8 extra travel items to pack
You’ve got the essentials covered, but it’s the little things that make the difference.
A SOFT PILLOW AND A WARM BLANKET
At the end of a long day’s travel, bushwalking, exploring or just lazing around, everyone needs a good night’s sleep. A comfy bed, even a favourite pillow from home and a warm blanket or sleeping bag are not just luxuries, but essentials for an enjoyable holiday. I also recommend some woolly socks to keep your feet warm on cold nights – particularly when travelling in inland areas!
One of the most enjoyable parts of life on the road is a daily ‘happy hour’, where you sit back and unwind after a busy day. Just remember to bring along some healthy nibbles that won’t impact on the waistline!
If the idea of drinking your favourite drop out of a plastic mug doesn’t hit the mark, carry your wine (or other) glasses in stubby coolers – we have found this most effective in preventing breakages.
When it comes to keeping up with washing on the go, we use our own form of ‘washing machine’ – a 20L drum with a wide opening screw-top lid. We fill the drum with water then add some washing powder and our dirty clothes. We sit the drum in a square hobby crate to stop it falling over and after a few hours of travel the clothes have ‘sloshed’ around enough in the drum to only need rinsing in clean water and hanging out to dry!
BYO TOILET PAPER
Carry a few spare rolls of decent toilet paper with you – not only for use in the RV but also in public toilets and national parks where paper can sometimes be scarce.
It’s also handy when the only paper supplied in community toilets, or even some private camping areas around the country, consists of that skinny, wafer-thin stuff or those small sheets in a box – we’ve all experienced it, haven’t we! Over the years, we’ve learnt that we’re not the only ones who do this – yes, small home comforts in the bush can even extend to these unmentionable jobs!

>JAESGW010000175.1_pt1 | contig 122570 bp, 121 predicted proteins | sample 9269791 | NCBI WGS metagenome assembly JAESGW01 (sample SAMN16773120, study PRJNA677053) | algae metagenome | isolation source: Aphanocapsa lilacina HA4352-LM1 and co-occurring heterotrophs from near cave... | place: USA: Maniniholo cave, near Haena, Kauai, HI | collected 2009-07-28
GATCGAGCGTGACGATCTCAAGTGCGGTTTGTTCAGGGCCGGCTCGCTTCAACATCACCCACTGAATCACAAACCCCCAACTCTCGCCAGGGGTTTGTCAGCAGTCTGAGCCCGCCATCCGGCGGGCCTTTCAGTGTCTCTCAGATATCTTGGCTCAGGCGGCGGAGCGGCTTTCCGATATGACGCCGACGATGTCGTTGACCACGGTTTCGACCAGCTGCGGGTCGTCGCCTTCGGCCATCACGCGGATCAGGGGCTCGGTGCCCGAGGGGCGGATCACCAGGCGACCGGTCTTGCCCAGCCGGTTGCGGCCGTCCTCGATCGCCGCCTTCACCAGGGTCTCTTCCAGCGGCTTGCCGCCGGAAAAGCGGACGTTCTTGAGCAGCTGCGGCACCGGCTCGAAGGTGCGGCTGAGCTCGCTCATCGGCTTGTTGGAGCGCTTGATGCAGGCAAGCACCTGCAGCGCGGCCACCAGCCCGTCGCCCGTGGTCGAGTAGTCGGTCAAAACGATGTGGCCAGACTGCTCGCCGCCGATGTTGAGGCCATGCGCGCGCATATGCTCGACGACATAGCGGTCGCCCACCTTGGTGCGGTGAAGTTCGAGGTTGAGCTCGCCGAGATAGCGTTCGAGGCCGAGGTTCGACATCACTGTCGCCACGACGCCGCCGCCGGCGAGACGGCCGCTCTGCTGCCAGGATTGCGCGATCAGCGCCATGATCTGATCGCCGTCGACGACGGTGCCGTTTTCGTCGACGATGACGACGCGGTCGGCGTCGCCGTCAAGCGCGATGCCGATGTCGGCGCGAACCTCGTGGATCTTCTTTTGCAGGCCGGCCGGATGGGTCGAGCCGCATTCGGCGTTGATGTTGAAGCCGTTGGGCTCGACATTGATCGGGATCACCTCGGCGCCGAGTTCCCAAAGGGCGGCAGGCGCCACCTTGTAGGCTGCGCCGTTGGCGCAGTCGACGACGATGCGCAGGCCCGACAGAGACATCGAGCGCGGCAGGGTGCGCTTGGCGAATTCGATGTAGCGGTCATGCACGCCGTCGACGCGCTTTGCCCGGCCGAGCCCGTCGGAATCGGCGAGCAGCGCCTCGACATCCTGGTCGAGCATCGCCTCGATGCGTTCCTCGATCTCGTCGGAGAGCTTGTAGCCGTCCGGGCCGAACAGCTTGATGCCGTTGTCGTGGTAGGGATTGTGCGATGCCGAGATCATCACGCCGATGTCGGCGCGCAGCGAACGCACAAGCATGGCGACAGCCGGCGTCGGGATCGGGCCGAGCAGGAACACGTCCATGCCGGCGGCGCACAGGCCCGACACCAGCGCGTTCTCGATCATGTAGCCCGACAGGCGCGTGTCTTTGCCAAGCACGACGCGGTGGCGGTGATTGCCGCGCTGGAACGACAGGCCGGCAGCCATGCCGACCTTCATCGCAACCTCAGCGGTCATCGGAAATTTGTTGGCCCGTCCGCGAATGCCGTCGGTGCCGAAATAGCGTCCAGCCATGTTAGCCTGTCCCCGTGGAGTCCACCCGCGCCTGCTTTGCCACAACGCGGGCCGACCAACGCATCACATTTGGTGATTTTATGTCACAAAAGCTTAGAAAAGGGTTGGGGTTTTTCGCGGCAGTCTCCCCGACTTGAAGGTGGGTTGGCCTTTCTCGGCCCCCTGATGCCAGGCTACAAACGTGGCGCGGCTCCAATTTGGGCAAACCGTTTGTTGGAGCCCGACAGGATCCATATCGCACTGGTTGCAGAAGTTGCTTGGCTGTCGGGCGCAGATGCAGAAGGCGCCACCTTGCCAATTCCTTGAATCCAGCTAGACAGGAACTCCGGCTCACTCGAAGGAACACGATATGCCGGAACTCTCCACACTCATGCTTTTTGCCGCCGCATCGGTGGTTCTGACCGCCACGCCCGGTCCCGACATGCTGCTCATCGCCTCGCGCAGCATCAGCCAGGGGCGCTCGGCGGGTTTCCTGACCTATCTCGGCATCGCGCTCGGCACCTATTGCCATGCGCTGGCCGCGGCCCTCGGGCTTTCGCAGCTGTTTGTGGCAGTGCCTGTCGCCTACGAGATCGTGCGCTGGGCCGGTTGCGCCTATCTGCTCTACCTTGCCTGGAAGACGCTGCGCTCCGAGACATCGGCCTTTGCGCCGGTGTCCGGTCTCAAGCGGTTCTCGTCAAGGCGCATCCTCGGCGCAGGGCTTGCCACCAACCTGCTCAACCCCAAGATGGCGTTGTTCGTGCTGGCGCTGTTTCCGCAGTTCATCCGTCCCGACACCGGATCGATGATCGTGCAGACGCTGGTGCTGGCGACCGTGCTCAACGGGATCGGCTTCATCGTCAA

COOKING ON COALS
Although we have gas cooking facilities in the van, we enjoy an open fire whenever possible and quite often do our cooking out there. The hot coals of a fire are really wonderful for jaffles, damper, toast and camp oven cooking.
We also often cook in al-foil – including fish, meat, garlic bread, sausage rolls and small pies. Just five or six minutes immersed in the coals is usually enough to nicely heat items like this and they are then ready to eat – just like out of the oven! Just remember to carry a couple of old pots, a billy can, jaffle iron, etc., that you are happy to get blackened in the fire.
Carrying good paper maps and acquiring information on the areas you’re travelling to is always important. A good GPS/navigation device with offroad mapping is particularly valuable in remote areas.
If we want to make sure we see and do everything there is to offer at a particular place, we try to talk to as many locals as we can. There’s no good finding out later that we missed out seeing or doing something really special only because we didn’t know about it when we were there!
PLASTIC BAGS AND RAGS
With many places around Australia starting to phase out the use of plastic bags, we try to set out with a good supply on board – handy for a variety of uses, including rubbish, which should always be wrapped before disposal in roadside bins, etc.
A good supply of rags is also handy around your RV and campsite. When they get grotty, you can either rinse them out or simply throw them away as you go.
Being pretty busy at home before heading off on our travels, there is often not enough time to thoroughly read through the variety of magazines that continue to accumulate each month. So we put them into a box in our van and after we read them on our travels, we leave them in caravan park laundries, or give or trade them with fellow travellers along the way.
Some caravan parks have an official book/magazine swapping system, but even where this doesn’t exist, most parks don’t mind the laundry being used as an unofficial magazine/book swapping point for park patrons. This way, instead of magazines just being thrown out when they’ve been read, they are passed on to someone else, then someone else – recycling at its best!
The full feature appeared in Caravan World #549 March 2016. Subscribe today for the latest caravan reviews and news every month!